Job cuts among ‘tangible changes’ in Bayer’s R&D review: Reuters | Digital Science

A management review at Bayer could result in job and outsourcing the company's drug-testing services, according to . The new report comes just months after a German business weekly said that up to 1,000 positions could be on the chopping block as the company reviewed some of its research sites. 

At the time, the German pharma did not confirm that the cuts would happen and added that it reviewed its business operations all the time. 

The R&D review started in January and will last until at least November, a person familiar with the company told Reuters. It will explore whether drug-testing services should be outsourced to cheaper contractors, the source said. Labor representatives concerned that jobs might move outside the company are participating in the talks. 

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Last quarter, the company's growth leaned on three drugs—blood thinner Xarelto, eye drug Eylea and pulmonary arterial hypertension drug Adempas—as sales for cancer drugs Xofigo and Stivarga fell short. Its top seller, Xarelto, will go off patent in 2024, while Eylea is facing rising competition in the form of Novartis' brolucizumab. Revenues from these two drugs are expected to peak in the next six years, Reuters reported.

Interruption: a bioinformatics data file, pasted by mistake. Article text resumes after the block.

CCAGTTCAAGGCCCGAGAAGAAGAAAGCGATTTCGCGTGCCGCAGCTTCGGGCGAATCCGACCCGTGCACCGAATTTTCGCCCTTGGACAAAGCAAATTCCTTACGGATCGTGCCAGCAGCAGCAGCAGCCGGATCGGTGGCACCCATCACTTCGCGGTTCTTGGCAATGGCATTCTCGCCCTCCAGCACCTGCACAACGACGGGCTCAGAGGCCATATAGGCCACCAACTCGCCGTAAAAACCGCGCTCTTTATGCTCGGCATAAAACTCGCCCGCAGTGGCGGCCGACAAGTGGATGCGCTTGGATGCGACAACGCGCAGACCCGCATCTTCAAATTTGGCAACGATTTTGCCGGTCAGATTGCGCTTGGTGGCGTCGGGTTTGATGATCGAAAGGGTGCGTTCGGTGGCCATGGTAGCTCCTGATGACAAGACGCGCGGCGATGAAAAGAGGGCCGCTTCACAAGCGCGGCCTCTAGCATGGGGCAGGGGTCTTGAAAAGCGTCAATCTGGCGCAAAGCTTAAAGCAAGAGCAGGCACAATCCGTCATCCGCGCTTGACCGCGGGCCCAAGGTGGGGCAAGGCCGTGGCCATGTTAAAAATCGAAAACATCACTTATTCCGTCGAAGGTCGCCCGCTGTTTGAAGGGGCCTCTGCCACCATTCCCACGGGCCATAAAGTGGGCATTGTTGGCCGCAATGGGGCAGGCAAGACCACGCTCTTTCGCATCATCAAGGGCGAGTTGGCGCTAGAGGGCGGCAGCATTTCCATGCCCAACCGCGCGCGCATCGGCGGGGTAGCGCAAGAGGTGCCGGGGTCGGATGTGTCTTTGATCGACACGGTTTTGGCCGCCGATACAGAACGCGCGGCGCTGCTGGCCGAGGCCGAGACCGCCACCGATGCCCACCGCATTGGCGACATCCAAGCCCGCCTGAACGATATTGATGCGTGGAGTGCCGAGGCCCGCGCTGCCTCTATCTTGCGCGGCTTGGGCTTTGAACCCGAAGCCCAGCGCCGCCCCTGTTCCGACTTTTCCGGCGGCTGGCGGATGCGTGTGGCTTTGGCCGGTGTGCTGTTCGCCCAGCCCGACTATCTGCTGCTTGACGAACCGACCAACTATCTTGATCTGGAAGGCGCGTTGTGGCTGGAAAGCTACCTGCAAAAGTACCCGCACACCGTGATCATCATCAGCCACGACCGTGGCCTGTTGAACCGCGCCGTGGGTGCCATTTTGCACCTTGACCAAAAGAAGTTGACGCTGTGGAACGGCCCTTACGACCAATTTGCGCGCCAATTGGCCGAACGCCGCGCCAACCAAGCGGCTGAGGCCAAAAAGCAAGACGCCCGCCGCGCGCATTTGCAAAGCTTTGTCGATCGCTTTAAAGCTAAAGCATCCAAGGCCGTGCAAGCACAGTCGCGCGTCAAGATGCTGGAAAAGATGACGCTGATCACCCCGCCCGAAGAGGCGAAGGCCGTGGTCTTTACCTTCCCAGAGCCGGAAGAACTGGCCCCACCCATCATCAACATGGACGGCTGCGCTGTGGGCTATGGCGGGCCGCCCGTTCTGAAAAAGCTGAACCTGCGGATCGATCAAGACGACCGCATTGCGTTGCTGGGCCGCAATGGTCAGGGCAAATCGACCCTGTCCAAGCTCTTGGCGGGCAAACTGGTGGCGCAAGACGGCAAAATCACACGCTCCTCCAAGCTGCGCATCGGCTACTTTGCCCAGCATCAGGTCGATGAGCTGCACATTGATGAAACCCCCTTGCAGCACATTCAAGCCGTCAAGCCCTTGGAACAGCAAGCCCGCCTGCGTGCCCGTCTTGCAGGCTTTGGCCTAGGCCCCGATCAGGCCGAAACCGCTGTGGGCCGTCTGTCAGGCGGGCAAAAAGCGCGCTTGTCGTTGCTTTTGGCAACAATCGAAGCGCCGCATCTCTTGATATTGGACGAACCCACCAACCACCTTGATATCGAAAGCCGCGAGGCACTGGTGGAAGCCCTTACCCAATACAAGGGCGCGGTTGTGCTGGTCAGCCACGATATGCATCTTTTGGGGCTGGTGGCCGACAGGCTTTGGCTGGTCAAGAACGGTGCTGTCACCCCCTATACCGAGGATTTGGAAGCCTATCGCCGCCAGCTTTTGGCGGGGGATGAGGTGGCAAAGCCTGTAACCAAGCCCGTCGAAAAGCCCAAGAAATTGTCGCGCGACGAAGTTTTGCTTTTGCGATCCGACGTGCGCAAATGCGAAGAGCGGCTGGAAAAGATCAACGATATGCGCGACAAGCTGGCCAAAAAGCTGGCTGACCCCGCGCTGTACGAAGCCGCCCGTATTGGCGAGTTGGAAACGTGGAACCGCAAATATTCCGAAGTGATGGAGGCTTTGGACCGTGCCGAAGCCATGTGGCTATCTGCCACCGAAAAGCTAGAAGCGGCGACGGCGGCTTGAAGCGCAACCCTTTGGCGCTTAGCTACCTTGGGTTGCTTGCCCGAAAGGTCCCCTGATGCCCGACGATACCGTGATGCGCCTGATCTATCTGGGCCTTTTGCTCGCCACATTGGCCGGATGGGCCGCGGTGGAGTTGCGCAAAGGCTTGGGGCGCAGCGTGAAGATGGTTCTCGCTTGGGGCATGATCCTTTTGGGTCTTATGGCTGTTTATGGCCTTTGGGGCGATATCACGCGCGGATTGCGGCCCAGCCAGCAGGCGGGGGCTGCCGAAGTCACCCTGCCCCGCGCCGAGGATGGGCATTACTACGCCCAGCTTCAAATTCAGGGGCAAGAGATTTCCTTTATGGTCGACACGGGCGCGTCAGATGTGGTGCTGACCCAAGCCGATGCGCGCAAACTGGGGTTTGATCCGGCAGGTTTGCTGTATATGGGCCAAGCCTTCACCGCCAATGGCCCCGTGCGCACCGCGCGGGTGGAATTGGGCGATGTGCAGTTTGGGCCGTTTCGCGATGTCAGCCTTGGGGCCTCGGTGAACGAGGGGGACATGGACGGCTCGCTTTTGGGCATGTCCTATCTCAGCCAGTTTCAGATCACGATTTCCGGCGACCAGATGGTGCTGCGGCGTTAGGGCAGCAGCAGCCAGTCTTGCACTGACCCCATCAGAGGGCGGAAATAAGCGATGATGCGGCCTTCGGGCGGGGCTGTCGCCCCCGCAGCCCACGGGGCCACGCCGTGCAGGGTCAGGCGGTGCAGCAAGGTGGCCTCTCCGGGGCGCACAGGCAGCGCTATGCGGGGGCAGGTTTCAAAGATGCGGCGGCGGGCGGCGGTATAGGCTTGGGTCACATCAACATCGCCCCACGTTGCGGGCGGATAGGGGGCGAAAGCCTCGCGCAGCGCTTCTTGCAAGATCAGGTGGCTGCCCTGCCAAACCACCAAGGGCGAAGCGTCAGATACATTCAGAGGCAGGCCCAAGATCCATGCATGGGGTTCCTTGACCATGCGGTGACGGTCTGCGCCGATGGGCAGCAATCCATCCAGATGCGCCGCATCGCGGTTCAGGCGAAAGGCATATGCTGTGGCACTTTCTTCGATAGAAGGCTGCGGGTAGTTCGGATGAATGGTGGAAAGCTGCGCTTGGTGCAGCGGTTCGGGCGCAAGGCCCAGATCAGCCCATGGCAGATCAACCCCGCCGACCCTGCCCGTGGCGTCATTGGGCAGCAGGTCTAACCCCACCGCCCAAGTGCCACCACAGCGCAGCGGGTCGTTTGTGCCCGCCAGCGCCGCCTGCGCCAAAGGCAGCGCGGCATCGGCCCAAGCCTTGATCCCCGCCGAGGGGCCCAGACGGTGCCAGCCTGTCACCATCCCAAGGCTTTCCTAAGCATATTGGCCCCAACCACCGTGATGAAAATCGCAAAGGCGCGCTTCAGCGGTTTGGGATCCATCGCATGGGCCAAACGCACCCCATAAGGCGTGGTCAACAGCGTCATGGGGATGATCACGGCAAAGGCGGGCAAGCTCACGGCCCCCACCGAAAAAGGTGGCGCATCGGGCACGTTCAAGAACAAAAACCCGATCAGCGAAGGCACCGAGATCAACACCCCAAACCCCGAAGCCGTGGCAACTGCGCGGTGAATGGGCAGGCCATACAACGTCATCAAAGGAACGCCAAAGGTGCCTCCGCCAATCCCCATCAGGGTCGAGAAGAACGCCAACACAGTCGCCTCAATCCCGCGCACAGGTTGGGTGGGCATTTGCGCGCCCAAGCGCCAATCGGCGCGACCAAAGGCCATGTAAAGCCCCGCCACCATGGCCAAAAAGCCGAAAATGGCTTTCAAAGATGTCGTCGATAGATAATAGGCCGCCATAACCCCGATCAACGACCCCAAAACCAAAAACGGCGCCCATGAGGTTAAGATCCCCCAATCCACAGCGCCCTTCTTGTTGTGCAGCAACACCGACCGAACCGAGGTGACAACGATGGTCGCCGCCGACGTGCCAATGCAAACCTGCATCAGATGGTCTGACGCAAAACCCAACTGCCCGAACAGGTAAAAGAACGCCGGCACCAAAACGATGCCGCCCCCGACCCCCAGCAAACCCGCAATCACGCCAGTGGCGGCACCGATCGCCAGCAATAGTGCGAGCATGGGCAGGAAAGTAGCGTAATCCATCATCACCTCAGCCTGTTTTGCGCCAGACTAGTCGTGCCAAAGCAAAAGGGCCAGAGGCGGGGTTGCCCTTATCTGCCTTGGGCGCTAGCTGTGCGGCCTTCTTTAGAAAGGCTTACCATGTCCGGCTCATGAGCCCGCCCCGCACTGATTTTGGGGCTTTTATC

“That gives Bayer a window of one to three years to licence something in and, if not, to show that something is yet to emerge from its earlier-stage pipeline,” said Markus Manns of Union Investment, a Frankfurt-based fund manager who holds Bayer shares. 

RELATED: Bayer pays $400M upfront to buy into Loxo cancer drugs 

In a major reorganization last November, Bayer combined its pharma R&D unit under one division and under one leader: Joerg Mueller. The new unit brought together all R&D activities for therapeutic areas across the company's pharmaceuticals division, including cardiology, gynecology, ophthalmology, hematology and oncology research. 

The makeover came after the German pharma put up $400 million—with an additional $1 billion on the table—to buy into Loxo Oncology's tropomyosin receptor kinase inhibitor franchise. But that same month, Bayer and partner Regeneron ended a combination trial of Eylea and the latter's nesvacumab after data from trials in patients with diabetic macular edema failed to impress.  

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